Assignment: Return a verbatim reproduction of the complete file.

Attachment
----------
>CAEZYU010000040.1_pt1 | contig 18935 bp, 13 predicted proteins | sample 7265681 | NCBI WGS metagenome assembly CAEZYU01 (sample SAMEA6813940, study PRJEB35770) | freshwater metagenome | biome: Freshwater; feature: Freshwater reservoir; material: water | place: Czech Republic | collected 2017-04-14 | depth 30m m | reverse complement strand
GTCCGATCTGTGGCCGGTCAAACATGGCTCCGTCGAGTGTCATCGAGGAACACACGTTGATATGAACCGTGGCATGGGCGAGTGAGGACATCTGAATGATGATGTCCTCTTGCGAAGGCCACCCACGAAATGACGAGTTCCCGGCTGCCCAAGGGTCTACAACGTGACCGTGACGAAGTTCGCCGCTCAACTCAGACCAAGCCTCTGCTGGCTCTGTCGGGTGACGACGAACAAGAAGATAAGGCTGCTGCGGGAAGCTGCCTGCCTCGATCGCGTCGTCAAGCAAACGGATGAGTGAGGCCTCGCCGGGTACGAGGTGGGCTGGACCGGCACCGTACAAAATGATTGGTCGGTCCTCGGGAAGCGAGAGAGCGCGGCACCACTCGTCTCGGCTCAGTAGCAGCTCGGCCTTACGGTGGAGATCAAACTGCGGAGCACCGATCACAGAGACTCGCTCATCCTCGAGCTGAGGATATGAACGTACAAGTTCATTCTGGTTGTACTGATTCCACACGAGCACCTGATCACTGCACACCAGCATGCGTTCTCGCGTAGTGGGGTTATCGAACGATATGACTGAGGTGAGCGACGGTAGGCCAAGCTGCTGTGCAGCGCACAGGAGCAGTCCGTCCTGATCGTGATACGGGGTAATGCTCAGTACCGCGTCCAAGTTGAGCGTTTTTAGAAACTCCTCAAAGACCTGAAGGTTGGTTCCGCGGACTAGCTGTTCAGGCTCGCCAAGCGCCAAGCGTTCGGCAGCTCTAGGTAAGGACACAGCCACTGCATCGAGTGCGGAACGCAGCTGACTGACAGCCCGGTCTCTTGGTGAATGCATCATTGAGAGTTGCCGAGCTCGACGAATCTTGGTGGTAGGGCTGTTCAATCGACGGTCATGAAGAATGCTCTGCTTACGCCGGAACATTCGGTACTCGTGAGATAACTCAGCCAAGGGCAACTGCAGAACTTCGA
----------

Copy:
>CAEZYU010000040.1_pt1 | contig 18935 bp, 13 predicted proteins | sample 7265681 | NCBI WGS metagenome assembly CAEZYU01 (sample SAMEA6813940, study PRJEB35770) | freshwater metagenome | biome: Freshwater; feature: Freshwater reservoir; material: water | place: Czech Republic | collected 2017-04-14 | depth 30m m | reverse complement strand
GTCCGATCTGTGGCCGGTCAAACATGGCTCCGTCGAGTGTCATCGAGGAACACACGTTGATATGAACCGTGGCATGGGCGAGTGAGGACATCTGAATGATGATGTCCTCTTGCGAAGGCCACCCACGAAATGACGAGTTCCCGGCTGCCCAAGGGTCTACAACGTGACCGTGACGAAGTTCGCCGCTCAACTCAGACCAAGCCTCTGCTGGCTCTGTCGGGTGACGACGAACAAGAAGATAAGGCTGCTGCGGGAAGCTGCCTGCCTCGATCGCGTCGTCAAGCAAACGGATGAGTGAGGCCTCGCCGGGTACGAGGTGGGCTGGACCGGCACCGTACAAAATGATTGGTCGGTCCTCGGGAAGCGAGAGAGCGCGGCACCACTCGTCTCGGCTCAGTAGCAGCTCGGCCTTACGGTGGAGATCAAACTGCGGAGCACCGATCACAGAGACTCGCTCATCCTCGAGCTGAGGATATGAACGTACAAGTTCATTCTGGTTGTACTGATTCCACACGAGCACCTGATCACTGCACACCAGCATGCGTTCTCGCGTAGTGGGGTTATCGAACGATATGACTGAGGTGAGCGACGGTAGGCCAAGCTGCTGTGCAGCGCACAGGAGCAGTCCGTCCTGATCGTGATACGGGGTAATGCTCAGTACCGCGTCCAAGTTGAGCGTTTTTAGAAACTCCTCAAAGACCTGAAGGTTGGTTCCGCGGACTAGCTGTTCAGGCTCGCCAAGCGCCAAGCGTTCGGCAGCTCTAGGTAAGGACACAGCCACTGCATCGAGTGCGGAACGCAGCTGACTGACAGCCCGGTCTCTTGGTGAATGCATCATTGAGAGTTGCCGAGCTCGACGAATCTTGGTGGTAGGGCTGTTCAATCGACGGTCATGAAGAATGCTCTGCTTACGCCGGAACATTCGGTACTCGTGAGATAACTCAGCCAAGGGCAACTGCAGAACTTCGA